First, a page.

Hanoi, Vietnam–Have you heard of digital agriculture, satellite farming, or agricultural robots? These are just some of the current trends in agriculture. High technologies are now being used to promote productivity, quality, and efficiency, from production, processing and up to consumption. With the aid of state-of-the-art technologies, hi-tech agriculture aims to sustainably increase productivity and incomes, ensure food security and safety, build resilience to climate change, and reduce greenhouse gas (GHG) emissions.
At the recently concluded Vietnam Economic Forum 2017, a special focus was given on how hi-tech agriculture can solve the inconsistency in quality and low competitiveness of Vietnamese farm produce in the world market. A conference on high-quality and sustainable agricultural development was conducted and attended by the various stakeholders of Vietnam’s agriculture sector.
The local experience
With 29 hi-tech agricultural zones, seven of them in operation, Vietnam boosted its efforts to advance its agriculture sector. During the conference, some of the model agricultural zones and industries with the most advanced technologies in the region shared their practices and experiences.
Lam Dong Province, one of the country’s pioneering agricultural zones, has used automation, information technology, new material technology, biotechnology, and improved varieties in vegetable and flower production. After more than 10 years, Lam Dong solved its various problems in productivity, quality, and economic efficiency—making it the leading province in hi-tech agriculture.
Some Vietnamese industries, such as the Loc Troi Group and TH True Milk, have already invested heavily in hi-tech agriculture. Loc Troi Group, through its Center for Research and Production of Biological Products, has produced advanced and high-quality bio-organic crop protection products. TH True Milk, on the other hand, uses world-class technologies for its water purification, cattle breeding, management software system for monitoring animal health, comfort, and milk production, and dairy processing plant.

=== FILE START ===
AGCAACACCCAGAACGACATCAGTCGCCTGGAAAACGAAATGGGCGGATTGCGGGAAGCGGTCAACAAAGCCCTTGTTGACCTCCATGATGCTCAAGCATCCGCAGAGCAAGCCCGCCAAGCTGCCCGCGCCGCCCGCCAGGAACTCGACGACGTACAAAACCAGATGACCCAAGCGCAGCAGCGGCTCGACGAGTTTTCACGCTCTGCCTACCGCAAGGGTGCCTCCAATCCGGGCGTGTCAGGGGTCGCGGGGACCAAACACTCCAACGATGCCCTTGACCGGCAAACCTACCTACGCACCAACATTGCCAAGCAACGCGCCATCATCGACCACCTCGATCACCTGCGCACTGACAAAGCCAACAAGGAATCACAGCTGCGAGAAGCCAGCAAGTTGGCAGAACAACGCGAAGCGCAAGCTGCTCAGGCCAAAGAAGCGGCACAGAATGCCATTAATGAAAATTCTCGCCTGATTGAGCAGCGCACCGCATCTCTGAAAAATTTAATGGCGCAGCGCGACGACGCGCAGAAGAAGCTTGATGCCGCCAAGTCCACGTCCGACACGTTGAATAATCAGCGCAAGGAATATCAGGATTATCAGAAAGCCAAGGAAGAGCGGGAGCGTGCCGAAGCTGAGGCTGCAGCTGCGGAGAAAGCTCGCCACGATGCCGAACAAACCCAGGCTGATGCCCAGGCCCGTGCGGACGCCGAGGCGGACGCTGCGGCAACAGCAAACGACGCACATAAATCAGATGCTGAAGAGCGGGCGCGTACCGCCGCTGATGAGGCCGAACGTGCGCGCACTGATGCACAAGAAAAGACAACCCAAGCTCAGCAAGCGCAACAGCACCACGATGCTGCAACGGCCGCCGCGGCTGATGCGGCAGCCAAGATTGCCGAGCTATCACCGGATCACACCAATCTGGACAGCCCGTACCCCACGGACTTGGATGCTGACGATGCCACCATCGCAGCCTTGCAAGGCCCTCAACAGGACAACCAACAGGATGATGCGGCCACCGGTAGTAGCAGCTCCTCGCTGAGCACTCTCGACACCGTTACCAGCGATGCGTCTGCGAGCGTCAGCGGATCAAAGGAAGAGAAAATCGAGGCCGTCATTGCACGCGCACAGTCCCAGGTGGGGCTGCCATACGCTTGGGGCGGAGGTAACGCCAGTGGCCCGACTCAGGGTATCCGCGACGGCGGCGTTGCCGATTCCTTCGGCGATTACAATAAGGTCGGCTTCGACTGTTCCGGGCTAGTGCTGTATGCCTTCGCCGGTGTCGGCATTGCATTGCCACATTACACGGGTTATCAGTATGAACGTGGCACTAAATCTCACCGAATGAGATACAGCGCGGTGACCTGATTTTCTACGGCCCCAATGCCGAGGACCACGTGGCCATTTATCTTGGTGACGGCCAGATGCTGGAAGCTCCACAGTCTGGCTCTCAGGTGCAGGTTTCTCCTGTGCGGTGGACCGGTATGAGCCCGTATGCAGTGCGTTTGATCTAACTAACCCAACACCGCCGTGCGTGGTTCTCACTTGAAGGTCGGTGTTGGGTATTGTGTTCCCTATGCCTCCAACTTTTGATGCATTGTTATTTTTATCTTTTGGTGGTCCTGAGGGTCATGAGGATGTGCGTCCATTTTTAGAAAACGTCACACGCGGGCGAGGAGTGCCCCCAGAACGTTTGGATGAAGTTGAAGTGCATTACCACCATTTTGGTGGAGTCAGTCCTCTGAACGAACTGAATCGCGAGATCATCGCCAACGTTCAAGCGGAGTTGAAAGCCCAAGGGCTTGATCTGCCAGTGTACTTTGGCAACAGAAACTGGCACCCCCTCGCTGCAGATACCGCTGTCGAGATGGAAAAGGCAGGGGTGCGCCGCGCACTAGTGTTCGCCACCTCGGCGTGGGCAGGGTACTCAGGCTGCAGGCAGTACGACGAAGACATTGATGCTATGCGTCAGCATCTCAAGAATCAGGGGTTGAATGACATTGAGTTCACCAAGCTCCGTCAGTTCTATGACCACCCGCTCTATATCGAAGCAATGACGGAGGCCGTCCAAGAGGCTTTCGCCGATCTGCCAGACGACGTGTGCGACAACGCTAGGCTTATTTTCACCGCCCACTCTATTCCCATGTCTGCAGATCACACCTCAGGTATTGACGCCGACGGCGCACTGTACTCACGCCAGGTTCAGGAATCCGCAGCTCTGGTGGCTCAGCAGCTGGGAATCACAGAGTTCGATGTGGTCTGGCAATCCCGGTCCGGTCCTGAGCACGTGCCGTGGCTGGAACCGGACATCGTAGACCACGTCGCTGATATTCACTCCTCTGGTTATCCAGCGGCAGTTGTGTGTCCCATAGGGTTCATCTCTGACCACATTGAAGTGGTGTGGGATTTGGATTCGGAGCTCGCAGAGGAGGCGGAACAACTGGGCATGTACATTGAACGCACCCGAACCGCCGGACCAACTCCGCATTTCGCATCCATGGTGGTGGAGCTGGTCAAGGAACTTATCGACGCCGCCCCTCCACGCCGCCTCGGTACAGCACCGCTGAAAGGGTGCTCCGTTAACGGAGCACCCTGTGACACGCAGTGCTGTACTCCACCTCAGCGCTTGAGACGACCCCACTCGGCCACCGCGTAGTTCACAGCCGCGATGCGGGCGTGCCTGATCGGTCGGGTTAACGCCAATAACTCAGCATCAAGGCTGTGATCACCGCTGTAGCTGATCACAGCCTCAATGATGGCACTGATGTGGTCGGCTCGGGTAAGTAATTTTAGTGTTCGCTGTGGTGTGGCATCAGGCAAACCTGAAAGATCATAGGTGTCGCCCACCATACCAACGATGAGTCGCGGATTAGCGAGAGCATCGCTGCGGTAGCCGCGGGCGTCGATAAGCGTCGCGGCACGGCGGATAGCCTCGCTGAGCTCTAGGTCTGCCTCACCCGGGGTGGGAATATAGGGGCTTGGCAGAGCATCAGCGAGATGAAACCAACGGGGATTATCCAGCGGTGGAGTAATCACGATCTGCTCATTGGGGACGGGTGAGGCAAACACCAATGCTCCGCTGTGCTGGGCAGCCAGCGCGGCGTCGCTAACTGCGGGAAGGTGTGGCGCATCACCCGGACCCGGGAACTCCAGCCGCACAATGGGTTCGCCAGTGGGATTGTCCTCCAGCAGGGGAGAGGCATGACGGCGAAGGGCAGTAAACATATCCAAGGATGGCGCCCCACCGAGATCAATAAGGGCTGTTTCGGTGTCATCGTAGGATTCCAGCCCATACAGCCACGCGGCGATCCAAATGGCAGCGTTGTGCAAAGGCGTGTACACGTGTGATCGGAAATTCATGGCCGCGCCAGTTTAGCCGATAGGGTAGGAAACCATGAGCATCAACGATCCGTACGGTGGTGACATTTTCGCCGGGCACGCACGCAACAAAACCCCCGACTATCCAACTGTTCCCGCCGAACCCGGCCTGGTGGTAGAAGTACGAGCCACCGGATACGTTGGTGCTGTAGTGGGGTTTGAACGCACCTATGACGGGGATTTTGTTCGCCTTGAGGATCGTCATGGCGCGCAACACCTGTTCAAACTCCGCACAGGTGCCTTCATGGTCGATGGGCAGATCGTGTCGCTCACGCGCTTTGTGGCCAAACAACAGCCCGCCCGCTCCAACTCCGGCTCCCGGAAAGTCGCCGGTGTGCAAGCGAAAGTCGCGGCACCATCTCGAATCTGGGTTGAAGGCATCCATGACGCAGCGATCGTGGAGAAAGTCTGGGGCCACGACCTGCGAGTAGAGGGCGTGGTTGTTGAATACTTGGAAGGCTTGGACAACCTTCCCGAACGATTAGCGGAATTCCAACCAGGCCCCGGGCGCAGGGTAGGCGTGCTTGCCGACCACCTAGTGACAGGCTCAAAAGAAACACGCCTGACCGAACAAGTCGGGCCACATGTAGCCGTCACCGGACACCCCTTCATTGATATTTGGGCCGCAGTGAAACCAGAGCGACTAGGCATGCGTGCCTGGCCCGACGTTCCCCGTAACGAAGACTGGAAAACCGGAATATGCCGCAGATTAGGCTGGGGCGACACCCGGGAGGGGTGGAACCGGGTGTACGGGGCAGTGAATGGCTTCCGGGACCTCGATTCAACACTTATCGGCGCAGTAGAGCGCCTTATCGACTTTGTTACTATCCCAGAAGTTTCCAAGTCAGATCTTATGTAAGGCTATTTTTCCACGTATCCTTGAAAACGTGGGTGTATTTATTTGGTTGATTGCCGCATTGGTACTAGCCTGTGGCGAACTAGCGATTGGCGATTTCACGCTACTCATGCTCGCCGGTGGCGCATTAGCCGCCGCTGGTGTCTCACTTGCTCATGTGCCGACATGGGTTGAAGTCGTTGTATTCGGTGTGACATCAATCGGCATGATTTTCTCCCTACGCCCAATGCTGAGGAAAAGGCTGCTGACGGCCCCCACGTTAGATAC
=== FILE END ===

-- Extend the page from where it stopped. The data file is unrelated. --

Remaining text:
Options for hi-tech rice production Vietnam
“Global warming is real and it will reduce rice productivity,” stressed Bruce Tolentino, deputy director general for communication at the International Rice Research Institute (IRRI). “Vietnam should improve the quality of its rice especially to the mindset of the international market.”
Dr. Tolentino shared some options for hi-tech rice production during the Vietnam Economic Forum. “At IRRI, we have developed rice varieties that can stand the stresses of climate change, such as drought, salinity, submergence, and heat. The Submarino, a rice variety that can survive 17 to 21 days of flooding, is one example.”
He also promoted the use of alternate wetting and drying (AWD), a water management technology that reduces water use by 30% without yield loss. AWD also reduces GHG emission. He also featured postharvest hardware products like the solar bubble dryer, flatbed dryer, and airtight storage systems. among others.
Dr. Tolentino also discussed how space technology can be tapped in agriculture. “Using satellite images, IRRI has been accurately monitoring the agricultural activities across Southeast Asia,” he said. “These sets of geographic information are being used to help governments in making decisions in food security and sustainable development, particularly in rice-growing areas.”
The use of information and communication technology is another vital component of hi-tech agriculture. Through the Rice Crop Manager—an application that could be accessed via a smartphone or a computer with an Internet connection—extension officers can give farmers specific recommendations on nutrient, pest, weed, or water management, depending on the variety they used, their yield from the previous season, and the conditions of their field.
Enabling environment for hi-tech agriculture
“There is a high demand for hi-tech agriculture in Vietnam,” said Nguyen Thi Thanh Thuy, head of the Ministry of Agriculture and Rural Development’s Department of Science, Technology, and Environment. “However there is little momentum on the ground. The government issued a number of policies to promote the use of high-tech agriculture, but there are a lot of challenges in the implementation.”
The Minister mentioned some of the issues in the research and development, technology incubation and transfer, and financial support. “There is a loose link among the farmers, enterprises, government agencies, and research institutions in harnessing hi-tech agriculture,” she said.
Cao Đức Phát, permanent deputy head of the Party Central Committee’s Economic Commission, stated that the recommendations made during the conference will be taken to improve the existing policies to meet the needs of the stakeholders and help them adapt to fast-changing technologies.
“The focus should be on capacity-building activities to have qualified human resources who can use and promote hi-tech agriculture,” Mr. Phát said. “I encourage national and international research and development institutions and private enterprises to localize modern and sophisticated agricultural technologies for Vietnamese farmers.”
Mr. Bernardo is a senior communication specialist at of the CGIAR Research Program on Climate Change, Agriculture and Food Security in Southeast Asia.